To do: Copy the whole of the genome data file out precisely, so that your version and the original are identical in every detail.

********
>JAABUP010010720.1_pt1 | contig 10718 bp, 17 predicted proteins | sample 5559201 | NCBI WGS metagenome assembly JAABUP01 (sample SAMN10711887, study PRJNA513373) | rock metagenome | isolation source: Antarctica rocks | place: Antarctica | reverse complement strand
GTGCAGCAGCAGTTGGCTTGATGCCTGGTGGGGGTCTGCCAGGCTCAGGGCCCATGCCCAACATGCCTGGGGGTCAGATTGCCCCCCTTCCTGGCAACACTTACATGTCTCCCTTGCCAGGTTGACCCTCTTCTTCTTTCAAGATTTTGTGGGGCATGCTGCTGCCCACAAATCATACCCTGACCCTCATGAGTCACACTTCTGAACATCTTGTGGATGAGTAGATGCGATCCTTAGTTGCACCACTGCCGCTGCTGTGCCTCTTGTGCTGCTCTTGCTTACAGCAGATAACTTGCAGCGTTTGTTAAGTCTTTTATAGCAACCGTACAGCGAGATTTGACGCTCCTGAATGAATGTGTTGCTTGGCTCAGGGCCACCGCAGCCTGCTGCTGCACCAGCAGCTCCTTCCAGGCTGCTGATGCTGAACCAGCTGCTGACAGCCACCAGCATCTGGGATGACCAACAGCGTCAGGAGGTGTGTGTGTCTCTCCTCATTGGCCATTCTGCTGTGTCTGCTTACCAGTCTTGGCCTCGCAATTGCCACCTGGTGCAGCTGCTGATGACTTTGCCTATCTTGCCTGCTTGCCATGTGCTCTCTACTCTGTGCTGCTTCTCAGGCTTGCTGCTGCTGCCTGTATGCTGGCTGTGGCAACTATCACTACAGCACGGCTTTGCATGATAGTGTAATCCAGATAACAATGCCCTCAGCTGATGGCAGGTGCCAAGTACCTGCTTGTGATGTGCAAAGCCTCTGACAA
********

>JAABUP010010720.1_pt1 | contig 10718 bp, 17 predicted proteins | sample 5559201 | NCBI WGS metagenome assembly JAABUP01 (sample SAMN10711887, study PRJNA513373) | rock metagenome | isolation source: Antarctica rocks | place: Antarctica | reverse complement strand
GTGCAGCAGCAGTTGGCTTGATGCCTGGTGGGGGTCTGCCAGGCTCAGGGCCCATGCCCAACATGCCTGGGGGTCAGATTGCCCCCCTTCCTGGCAACACTTACATGTCTCCCTTGCCAGGTTGACCCTCTTCTTCTTTCAAGATTTTGTGGGGCATGCTGCTGCCCACAAATCATACCCTGACCCTCATGAGTCACACTTCTGAACATCTTGTGGATGAGTAGATGCGATCCTTAGTTGCACCACTGCCGCTGCTGTGCCTCTTGTGCTGCTCTTGCTTACAGCAGATAACTTGCAGCGTTTGTTAAGTCTTTTATAGCAACCGTACAGCGAGATTTGACGCTCCTGAATGAATGTGTTGCTTGGCTCAGGGCCACCGCAGCCTGCTGCTGCACCAGCAGCTCCTTCCAGGCTGCTGATGCTGAACCAGCTGCTGACAGCCACCAGCATCTGGGATGACCAACAGCGTCAGGAGGTGTGTGTGTCTCTCCTCATTGGCCATTCTGCTGTGTCTGCTTACCAGTCTTGGCCTCGCAATTGCCACCTGGTGCAGCTGCTGATGACTTTGCCTATCTTGCCTGCTTGCCATGTGCTCTCTACTCTGTGCTGCTTCTCAGGCTTGCTGCTGCTGCCTGTATGCTGGCTGTGGCAACTATCACTACAGCACGGCTTTGCATGATAGTGTAATCCAGATAACAATGCCCTCAGCTGATGGCAGGTGCCAAGTACCTGCTTGTGATGTGCAAAGCCTCTGACAA